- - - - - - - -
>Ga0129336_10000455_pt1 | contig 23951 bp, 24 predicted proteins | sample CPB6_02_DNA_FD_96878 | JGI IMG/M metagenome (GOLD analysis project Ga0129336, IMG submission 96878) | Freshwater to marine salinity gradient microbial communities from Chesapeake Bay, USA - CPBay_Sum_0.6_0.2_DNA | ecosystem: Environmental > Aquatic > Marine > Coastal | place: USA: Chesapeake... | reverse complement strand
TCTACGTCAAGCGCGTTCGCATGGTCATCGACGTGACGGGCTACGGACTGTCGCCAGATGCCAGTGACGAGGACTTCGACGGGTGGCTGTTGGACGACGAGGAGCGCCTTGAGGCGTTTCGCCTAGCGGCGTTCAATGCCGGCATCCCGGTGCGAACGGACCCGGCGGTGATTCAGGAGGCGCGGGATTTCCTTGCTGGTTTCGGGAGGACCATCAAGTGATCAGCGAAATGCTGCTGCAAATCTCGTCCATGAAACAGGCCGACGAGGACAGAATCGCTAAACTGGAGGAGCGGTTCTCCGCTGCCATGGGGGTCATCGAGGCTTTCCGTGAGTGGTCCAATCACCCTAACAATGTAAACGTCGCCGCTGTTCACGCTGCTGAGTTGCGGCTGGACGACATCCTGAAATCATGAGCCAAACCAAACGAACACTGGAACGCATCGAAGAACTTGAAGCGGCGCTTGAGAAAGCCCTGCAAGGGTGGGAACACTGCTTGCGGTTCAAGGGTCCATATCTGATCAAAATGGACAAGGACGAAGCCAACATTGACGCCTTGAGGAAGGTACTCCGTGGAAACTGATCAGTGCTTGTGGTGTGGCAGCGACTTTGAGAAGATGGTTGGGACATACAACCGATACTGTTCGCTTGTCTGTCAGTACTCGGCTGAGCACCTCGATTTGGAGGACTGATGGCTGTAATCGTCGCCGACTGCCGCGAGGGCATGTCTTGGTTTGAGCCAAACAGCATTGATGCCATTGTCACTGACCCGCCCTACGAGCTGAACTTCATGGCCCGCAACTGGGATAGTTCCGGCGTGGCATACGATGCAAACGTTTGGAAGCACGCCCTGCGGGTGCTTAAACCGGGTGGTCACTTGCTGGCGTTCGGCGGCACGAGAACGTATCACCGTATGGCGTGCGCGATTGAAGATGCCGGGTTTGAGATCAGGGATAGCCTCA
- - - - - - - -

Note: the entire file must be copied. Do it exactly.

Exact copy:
>Ga0129336_10000455_pt1 | contig 23951 bp, 24 predicted proteins | sample CPB6_02_DNA_FD_96878 | JGI IMG/M metagenome (GOLD analysis project Ga0129336, IMG submission 96878) | Freshwater to marine salinity gradient microbial communities from Chesapeake Bay, USA - CPBay_Sum_0.6_0.2_DNA | ecosystem: Environmental > Aquatic > Marine > Coastal | place: USA: Chesapeake... | reverse complement strand
TCTACGTCAAGCGCGTTCGCATGGTCATCGACGTGACGGGCTACGGACTGTCGCCAGATGCCAGTGACGAGGACTTCGACGGGTGGCTGTTGGACGACGAGGAGCGCCTTGAGGCGTTTCGCCTAGCGGCGTTCAATGCCGGCATCCCGGTGCGAACGGACCCGGCGGTGATTCAGGAGGCGCGGGATTTCCTTGCTGGTTTCGGGAGGACCATCAAGTGATCAGCGAAATGCTGCTGCAAATCTCGTCCATGAAACAGGCCGACGAGGACAGAATCGCTAAACTGGAGGAGCGGTTCTCCGCTGCCATGGGGGTCATCGAGGCTTTCCGTGAGTGGTCCAATCACCCTAACAATGTAAACGTCGCCGCTGTTCACGCTGCTGAGTTGCGGCTGGACGACATCCTGAAATCATGAGCCAAACCAAACGAACACTGGAACGCATCGAAGAACTTGAAGCGGCGCTTGAGAAAGCCCTGCAAGGGTGGGAACACTGCTTGCGGTTCAAGGGTCCATATCTGATCAAAATGGACAAGGACGAAGCCAACATTGACGCCTTGAGGAAGGTACTCCGTGGAAACTGATCAGTGCTTGTGGTGTGGCAGCGACTTTGAGAAGATGGTTGGGACATACAACCGATACTGTTCGCTTGTCTGTCAGTACTCGGCTGAGCACCTCGATTTGGAGGACTGATGGCTGTAATCGTCGCCGACTGCCGCGAGGGCATGTCTTGGTTTGAGCCAAACAGCATTGATGCCATTGTCACTGACCCGCCCTACGAGCTGAACTTCATGGCCCGCAACTGGGATAGTTCCGGCGTGGCATACGATGCAAACGTTTGGAAGCACGCCCTGCGGGTGCTTAAACCGGGTGGTCACTTGCTGGCGTTCGGCGGCACGAGAACGTATCACCGTATGGCGTGCGCGATTGAAGATGCCGGGTTTGAGATCAGGGATAGCCTCA